Dr Basma Al Mutlaq (School of Oriental and African Studies) gives a talk for the Middle East Centre seminar series called Women's Rights Research Seminars.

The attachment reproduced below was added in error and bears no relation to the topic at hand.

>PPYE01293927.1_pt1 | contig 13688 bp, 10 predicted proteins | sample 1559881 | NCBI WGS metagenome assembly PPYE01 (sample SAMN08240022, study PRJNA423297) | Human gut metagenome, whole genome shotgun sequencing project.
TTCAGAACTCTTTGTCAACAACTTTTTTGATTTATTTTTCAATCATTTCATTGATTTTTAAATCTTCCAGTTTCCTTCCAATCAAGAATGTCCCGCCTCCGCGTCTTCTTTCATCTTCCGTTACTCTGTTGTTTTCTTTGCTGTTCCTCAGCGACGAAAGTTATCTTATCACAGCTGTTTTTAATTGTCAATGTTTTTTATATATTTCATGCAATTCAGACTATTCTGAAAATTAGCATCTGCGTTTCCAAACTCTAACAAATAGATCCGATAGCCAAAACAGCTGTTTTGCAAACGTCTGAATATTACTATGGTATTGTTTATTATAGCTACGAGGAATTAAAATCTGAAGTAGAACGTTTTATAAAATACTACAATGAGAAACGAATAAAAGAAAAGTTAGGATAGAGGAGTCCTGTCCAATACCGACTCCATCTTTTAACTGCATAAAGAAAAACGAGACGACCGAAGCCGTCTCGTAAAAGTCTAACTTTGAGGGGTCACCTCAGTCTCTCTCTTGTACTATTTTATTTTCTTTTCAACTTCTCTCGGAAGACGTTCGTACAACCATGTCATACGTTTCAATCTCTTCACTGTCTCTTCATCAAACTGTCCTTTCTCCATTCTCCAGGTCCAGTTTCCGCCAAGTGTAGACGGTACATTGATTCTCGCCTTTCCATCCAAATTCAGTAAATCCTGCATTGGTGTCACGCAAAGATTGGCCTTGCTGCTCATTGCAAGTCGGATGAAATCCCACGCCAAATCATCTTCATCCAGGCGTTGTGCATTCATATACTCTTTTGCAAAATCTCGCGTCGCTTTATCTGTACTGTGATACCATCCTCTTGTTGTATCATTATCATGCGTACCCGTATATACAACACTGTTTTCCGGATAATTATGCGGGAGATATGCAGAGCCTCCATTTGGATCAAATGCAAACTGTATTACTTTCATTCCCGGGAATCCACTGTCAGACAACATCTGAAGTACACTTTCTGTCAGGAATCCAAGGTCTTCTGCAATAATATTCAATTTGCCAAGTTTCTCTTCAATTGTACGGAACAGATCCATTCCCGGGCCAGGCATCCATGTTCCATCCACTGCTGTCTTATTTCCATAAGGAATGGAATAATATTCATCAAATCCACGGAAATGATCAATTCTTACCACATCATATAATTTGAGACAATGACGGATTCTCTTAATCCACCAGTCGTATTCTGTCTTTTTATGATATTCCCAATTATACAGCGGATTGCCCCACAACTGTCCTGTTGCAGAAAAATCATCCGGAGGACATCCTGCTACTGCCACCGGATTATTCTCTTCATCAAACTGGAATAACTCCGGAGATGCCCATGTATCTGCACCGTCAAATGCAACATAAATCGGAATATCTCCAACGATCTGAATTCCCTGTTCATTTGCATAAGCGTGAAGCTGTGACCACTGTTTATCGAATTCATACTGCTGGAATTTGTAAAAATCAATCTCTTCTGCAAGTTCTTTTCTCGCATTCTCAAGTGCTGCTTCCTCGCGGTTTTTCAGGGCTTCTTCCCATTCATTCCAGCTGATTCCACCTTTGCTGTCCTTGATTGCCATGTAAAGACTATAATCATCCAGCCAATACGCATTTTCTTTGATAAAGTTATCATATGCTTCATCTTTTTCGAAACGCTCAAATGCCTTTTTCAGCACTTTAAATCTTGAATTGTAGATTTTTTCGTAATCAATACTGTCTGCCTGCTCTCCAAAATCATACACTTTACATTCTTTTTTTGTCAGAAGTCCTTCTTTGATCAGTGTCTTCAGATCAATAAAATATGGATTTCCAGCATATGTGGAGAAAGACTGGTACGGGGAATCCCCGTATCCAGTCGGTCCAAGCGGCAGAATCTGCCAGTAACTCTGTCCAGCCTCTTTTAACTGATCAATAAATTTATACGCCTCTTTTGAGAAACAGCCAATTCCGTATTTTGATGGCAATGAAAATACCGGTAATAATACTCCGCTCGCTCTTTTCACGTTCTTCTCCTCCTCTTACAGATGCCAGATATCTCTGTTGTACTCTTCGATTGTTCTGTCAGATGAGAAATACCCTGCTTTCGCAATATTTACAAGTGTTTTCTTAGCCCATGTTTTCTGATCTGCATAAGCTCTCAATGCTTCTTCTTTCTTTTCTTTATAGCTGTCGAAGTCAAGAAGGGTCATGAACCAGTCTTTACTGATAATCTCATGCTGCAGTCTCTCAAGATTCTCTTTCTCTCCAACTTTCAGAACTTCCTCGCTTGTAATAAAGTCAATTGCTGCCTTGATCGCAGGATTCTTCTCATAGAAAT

As in other parts of the world, women’s empowerment has gained prominence in today’s Saudi Arabia, with a surge in initiatives and leadership projects – all seeking to address the themes of ‘reform’, ‘renewal’ and ‘change.’ Drawing on Michel Foucault’s ‘counter memory’ theory, I examine women’s discourse as a space of identity, power and agency that counters the ‘master narrative’ of a patriarchal and religious culture. Surveying women’s literature between 1960 and 2015, this seminar which is based on my forthcoming book Saudi Women Writers: Gender, Identity and Resistance, examines how women writers are challenging their male-dominated culture and responding to the institutionalization of their womanhood. It begins by discussing women’s struggle for rights in the kingdom, and how the ‘woman issue’ has been used as political bargaining chip by both religious/national and Western discourses. Subsequent chapters discuss themes born out of these women’s work, which are ‘Breaking Taboos’, ‘Globalization, Women and the City’, ‘Violence and Gender’ and ‘Incarcerated bodies’.